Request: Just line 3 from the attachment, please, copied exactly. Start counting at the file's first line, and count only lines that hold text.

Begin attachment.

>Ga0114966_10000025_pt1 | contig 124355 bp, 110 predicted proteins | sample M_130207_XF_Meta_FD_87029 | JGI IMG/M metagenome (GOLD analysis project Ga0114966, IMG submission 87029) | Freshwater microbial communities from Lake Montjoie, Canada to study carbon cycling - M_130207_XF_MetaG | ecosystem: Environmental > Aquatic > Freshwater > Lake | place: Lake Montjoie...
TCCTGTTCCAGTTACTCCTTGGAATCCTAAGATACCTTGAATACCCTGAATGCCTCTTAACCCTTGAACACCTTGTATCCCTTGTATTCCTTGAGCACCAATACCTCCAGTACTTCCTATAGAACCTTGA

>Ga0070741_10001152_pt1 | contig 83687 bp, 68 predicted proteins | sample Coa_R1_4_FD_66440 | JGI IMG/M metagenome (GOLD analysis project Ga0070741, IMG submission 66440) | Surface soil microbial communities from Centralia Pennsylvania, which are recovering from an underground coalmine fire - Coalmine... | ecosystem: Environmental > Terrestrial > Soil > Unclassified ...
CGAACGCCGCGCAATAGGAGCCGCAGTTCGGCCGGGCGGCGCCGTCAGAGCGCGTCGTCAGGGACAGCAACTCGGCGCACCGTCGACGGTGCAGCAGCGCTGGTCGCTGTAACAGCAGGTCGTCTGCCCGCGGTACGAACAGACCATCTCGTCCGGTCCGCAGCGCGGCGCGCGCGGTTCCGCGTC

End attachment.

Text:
>Ga0070741_10001152_pt1 | contig 83687 bp, 68 predicted proteins | sample Coa_R1_4_FD_66440 | JGI IMG/M metagenome (GOLD analysis project Ga0070741, IMG submission 66440) | Surface soil microbial communities from Centralia Pennsylvania, which are recovering from an underground coalmine fire - Coalmine... | ecosystem: Environmental > Terrestrial > Soil > Unclassified ...